Survival

As above, this is for when you’ve done a bit of getting to know you but still have more time left and want to get them talking some more.

  • Linking back to the shipwreck, now that students have decided who will live and who will die, they have to decide what to take with them.
  • Give them a list of things they have on the boat, of which they can only take 5 or the boat will sink. You could include some of the things mentioned here and some random other things. (And I bet none of the students will decide to take the condom because it makes a good water bag!)

For more getting to know you activities, see my posts here and here

After the getting-to-know-you brainstorm (or what are we supposed to call it these days – thought shower or something?), we talked about self-observation. The idea suggested was that every couple of weeks you pick one of your weaknesses  (can be very simple little things e.g. instructions, board-work, getting down to student eye-level to speak to them etc.) and focus on it in all your lessons for that period of time. Whether or not you pair it with reflective writing etc was thought to be a matter of personal choice and not for everybody. Have you done something like this before?

And that was the end of our last scholarship circle for the term (because All The Marking lands next week and continues in week 9…) I will miss them!!  

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Learning students’ names: how do *you* do it?

Getting to know students’ names is something every teacher has to do. It goes with the territory. Working in a language school, you teach multiple groups of students at various levels, of various ages, which adds up to a lot of names. My latest timetable currently has 7 different classes with another 1 due to start in a few weeks. Fortunately, 2 of the classes are YL classes, kept on from last term, and one of the classes is an on-going IELTS class. The other 4 are new adult groups each with around 11 or 12 students in, and the one due to start soon is another IELTS class. Like I said, that’s a lot of names!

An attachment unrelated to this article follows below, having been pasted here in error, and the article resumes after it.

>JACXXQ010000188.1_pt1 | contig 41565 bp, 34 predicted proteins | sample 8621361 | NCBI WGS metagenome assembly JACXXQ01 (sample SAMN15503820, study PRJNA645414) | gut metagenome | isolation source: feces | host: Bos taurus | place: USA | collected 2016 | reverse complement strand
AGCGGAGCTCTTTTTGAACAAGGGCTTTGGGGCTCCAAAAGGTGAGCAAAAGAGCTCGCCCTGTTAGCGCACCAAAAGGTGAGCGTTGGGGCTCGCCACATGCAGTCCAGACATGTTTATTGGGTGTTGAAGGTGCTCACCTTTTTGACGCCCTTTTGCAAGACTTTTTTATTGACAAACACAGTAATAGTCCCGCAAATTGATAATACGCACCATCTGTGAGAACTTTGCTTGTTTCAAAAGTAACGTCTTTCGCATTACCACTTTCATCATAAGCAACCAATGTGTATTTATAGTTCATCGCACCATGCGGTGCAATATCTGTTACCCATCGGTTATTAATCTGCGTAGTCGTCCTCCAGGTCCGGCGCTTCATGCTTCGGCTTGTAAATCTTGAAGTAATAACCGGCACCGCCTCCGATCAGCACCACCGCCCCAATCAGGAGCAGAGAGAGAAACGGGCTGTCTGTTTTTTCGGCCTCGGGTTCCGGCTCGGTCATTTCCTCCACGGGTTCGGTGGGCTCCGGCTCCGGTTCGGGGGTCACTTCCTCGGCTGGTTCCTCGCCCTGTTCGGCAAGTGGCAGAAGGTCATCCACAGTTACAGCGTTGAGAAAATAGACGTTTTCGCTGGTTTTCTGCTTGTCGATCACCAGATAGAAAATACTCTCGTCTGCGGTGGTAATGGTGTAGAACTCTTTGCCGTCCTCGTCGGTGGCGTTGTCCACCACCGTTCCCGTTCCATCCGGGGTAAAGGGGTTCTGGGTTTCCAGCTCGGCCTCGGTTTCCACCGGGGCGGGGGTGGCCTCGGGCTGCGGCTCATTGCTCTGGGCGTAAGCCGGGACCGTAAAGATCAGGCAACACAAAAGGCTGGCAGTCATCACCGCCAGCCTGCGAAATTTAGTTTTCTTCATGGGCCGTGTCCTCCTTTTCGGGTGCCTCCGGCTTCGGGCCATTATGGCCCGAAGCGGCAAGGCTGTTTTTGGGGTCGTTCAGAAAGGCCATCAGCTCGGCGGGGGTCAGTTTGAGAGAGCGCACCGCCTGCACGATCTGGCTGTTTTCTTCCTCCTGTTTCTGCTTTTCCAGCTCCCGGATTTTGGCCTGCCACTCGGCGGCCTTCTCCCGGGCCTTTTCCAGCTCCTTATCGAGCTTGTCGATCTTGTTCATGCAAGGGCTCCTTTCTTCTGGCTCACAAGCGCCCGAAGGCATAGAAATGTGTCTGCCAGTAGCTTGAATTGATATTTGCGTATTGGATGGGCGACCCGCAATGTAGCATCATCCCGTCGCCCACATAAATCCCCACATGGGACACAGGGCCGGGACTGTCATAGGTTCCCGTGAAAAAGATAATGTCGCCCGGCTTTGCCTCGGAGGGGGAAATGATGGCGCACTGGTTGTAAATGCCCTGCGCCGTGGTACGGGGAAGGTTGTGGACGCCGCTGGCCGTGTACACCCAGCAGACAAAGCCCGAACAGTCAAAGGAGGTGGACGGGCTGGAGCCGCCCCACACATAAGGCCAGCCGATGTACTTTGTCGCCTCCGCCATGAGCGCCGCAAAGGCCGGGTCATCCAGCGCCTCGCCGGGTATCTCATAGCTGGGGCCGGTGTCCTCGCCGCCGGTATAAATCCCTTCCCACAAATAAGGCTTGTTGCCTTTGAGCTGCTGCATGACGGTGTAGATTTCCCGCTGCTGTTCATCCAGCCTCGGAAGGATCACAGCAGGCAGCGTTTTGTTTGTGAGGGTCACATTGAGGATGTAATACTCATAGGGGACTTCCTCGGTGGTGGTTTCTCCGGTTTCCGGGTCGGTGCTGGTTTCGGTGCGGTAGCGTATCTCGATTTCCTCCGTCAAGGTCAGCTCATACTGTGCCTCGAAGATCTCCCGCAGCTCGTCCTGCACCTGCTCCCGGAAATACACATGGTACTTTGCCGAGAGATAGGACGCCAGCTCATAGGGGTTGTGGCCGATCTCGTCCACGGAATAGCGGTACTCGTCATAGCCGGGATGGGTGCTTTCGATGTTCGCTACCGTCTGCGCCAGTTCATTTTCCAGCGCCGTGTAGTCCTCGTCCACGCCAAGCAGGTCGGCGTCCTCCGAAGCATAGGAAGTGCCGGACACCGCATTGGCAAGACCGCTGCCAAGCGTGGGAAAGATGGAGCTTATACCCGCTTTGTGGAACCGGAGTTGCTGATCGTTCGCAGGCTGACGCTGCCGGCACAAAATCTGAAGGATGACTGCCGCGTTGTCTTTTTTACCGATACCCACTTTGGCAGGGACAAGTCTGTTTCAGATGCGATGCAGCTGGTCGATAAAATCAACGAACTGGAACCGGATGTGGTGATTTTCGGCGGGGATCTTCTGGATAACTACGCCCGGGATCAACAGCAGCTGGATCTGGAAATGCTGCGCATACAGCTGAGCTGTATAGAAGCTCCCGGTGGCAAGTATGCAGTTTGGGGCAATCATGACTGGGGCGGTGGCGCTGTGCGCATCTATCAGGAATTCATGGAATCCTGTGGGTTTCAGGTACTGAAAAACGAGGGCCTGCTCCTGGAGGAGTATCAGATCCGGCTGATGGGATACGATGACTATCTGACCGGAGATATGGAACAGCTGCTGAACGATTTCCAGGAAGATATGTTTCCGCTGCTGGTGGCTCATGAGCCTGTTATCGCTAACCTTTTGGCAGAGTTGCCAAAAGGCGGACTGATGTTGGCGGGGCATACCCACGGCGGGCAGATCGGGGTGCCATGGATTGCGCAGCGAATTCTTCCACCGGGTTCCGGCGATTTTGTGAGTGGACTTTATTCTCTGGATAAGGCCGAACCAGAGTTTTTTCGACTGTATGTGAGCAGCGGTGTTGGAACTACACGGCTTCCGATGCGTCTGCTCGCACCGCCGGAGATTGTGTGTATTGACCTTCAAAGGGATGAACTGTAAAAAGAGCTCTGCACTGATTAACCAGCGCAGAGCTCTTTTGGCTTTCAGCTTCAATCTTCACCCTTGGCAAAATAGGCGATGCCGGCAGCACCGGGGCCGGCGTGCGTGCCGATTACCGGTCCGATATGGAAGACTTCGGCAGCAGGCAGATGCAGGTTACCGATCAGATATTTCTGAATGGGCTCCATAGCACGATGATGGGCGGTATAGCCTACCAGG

This blog post has come about because after my first class with one of my new groups of learners on Wednesday 4th February, I came back down to the staffroom and one of my colleagues was wondering if I had inherited his students. So I proceeded to reel off all their names for him to check against. The response was ‘Bloody hell! How do you know all their names already?!’ The simple answer is, I need to. In order for me to be able to teach a group, they need to be individuals, as soon as possible, so that I can work with them and not experience group-fear (fear of being in front of a big group of people I don’t know!) :-p

Of course, remembering these names and people just after the end of the lesson you have just spent with them is one thing. The difficulty comes when two days later, having met umpteen other new students and taught umpteen other classes, you pick up your register to meet your new class for the second time. Who are they again, these names? I had that moment today, but luckily because of what I did in the first lesson, before I walked in I was quickly able to remind myself who they all are.

Here’s how:

  • In the first lesson, you always do some kind of getting to know you activity, right? Obviously. For example, at the most simple level, find out three new, interesting things about your partner. (Always concept check ‘interesting’ here… 😉 )